Sunday, January 26, 2014
Steve W. Hackel
Hill and Wang
In the 1770s, just as Britain’s American subjects were freeing themselves from the burdens of colonial rule, Spaniards moved up the California coast to build frontier outposts of empire and church. At the head of this effort was Junípero Serra, an ambitious Franciscan who hoped to convert California Indians to Catholicism and turn them into European-style farmers. For his efforts, he has been beatified by the Catholic Church and widely celebrated as the man who laid the foundation for modern California. But his legacy is divisive. The missions Serra founded would devastate California’s Native American population, and much more than his counterparts in colonial America, he remains a contentious and contested figure to this day.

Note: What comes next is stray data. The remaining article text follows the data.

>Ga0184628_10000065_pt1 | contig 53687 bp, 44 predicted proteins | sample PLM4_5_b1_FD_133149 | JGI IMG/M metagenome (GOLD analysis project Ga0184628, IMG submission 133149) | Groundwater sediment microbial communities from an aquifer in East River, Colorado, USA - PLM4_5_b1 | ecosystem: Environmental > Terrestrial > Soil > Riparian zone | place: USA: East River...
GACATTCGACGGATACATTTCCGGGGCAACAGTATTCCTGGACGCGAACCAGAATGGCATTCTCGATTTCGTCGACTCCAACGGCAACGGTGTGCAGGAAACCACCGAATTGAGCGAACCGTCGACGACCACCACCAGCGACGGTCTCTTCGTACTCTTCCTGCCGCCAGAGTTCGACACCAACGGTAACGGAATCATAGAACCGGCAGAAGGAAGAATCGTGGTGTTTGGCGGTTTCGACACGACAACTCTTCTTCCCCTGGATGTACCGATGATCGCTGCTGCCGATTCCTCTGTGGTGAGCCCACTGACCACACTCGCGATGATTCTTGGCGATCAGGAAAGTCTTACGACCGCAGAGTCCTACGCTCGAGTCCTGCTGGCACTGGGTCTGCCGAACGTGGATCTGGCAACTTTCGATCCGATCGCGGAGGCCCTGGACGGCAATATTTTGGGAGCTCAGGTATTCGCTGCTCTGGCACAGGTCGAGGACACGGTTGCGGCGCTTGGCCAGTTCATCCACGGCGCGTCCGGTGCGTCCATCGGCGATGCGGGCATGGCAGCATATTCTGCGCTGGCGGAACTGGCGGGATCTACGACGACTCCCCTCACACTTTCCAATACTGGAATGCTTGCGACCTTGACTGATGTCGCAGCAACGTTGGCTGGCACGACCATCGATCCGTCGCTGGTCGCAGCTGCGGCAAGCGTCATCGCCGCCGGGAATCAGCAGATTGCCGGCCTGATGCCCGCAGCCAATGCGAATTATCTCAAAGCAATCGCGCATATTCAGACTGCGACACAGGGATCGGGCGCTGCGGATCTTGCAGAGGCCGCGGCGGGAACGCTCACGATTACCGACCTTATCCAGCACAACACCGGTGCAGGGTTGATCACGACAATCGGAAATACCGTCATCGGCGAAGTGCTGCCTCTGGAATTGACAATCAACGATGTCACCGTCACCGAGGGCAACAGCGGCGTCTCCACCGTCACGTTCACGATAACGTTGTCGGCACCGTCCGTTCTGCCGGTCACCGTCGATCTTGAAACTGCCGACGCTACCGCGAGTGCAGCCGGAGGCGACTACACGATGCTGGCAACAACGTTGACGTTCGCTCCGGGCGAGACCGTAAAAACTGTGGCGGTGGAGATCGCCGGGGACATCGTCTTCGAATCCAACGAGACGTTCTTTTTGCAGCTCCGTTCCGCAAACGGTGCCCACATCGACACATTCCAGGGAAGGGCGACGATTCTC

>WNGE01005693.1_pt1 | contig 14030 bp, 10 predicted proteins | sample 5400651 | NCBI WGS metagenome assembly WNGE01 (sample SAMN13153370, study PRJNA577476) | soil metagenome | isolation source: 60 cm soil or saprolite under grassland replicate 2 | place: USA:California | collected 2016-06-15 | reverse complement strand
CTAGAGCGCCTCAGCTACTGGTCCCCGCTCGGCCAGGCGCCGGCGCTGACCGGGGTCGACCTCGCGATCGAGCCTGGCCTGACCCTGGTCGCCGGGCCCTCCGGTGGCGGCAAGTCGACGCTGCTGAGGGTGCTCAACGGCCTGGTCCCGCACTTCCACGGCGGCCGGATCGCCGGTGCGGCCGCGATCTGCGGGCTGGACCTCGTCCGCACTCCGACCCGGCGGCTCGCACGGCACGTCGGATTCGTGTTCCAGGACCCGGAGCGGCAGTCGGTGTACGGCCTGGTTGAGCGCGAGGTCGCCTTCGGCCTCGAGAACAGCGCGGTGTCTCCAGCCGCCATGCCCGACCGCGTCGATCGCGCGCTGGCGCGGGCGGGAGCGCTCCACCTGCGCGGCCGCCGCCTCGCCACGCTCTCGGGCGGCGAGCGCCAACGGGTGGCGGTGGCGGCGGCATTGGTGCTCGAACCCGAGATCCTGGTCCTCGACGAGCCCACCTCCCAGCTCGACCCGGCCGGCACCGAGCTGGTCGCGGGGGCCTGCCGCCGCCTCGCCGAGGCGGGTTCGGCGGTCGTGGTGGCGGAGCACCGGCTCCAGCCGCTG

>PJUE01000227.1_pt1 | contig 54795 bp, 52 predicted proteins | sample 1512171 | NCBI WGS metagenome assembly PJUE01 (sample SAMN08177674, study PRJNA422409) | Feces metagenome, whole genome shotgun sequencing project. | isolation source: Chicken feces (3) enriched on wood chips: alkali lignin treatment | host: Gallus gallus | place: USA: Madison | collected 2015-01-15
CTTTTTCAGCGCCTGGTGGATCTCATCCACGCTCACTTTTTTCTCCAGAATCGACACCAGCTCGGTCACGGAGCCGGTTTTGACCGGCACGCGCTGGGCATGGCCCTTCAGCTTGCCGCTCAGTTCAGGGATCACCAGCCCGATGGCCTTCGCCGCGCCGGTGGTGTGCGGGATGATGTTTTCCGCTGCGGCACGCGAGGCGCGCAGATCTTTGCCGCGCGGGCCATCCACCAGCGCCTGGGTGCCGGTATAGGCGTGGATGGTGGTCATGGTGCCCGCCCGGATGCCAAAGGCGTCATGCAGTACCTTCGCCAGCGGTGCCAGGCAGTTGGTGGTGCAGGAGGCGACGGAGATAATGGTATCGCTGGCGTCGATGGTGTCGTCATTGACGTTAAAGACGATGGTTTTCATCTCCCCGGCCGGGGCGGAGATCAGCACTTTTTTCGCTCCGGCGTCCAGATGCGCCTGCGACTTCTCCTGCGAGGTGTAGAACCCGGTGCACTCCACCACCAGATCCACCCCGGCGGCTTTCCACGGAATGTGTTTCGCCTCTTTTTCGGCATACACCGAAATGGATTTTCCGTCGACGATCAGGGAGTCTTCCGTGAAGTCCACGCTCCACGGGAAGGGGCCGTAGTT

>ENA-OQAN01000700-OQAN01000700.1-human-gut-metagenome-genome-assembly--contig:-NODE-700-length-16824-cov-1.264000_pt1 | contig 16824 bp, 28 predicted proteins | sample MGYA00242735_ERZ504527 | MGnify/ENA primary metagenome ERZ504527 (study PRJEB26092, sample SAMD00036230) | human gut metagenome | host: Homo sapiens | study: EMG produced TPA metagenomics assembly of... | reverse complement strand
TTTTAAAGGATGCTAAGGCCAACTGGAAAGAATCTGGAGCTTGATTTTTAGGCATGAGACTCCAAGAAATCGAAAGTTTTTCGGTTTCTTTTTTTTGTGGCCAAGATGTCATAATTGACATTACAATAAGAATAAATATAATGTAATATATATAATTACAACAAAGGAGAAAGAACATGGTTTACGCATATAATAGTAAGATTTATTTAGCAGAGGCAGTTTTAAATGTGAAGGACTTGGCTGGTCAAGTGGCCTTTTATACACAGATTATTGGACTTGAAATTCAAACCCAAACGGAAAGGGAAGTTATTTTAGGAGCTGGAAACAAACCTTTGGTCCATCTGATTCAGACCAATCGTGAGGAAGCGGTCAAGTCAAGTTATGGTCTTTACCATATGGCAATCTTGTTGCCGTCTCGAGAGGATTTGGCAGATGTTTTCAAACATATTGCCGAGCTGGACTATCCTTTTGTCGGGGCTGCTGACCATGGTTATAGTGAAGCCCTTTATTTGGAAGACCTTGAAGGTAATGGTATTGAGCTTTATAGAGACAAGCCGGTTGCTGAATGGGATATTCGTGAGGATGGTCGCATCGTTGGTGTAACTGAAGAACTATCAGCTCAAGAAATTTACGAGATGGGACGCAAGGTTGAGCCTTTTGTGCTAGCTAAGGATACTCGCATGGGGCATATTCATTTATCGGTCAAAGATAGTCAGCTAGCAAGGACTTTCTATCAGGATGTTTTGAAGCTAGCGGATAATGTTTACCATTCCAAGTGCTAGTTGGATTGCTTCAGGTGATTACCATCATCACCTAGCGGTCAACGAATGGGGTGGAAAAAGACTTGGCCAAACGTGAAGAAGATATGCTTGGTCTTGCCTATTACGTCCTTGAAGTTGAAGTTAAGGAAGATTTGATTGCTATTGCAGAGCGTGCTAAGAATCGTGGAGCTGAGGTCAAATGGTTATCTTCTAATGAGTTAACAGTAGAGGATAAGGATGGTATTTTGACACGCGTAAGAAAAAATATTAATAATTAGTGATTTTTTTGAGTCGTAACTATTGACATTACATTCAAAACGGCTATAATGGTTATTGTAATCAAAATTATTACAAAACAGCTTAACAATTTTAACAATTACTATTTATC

I'm a sucker for a biography that's engaging and easy to read, this book does not disappoint. Eye opening and historically accurate I was fascinated. While consider the founding father of California Serra had a dark side that was carefully navigated in this book. Worth reading. Don't expect to get warm fuzzies but do expect to get to know a historical figure that is first, and foremost, just a man.
My thanks to Hill and Wang for providing me with a free copy of this book in exchange for my real and honest review.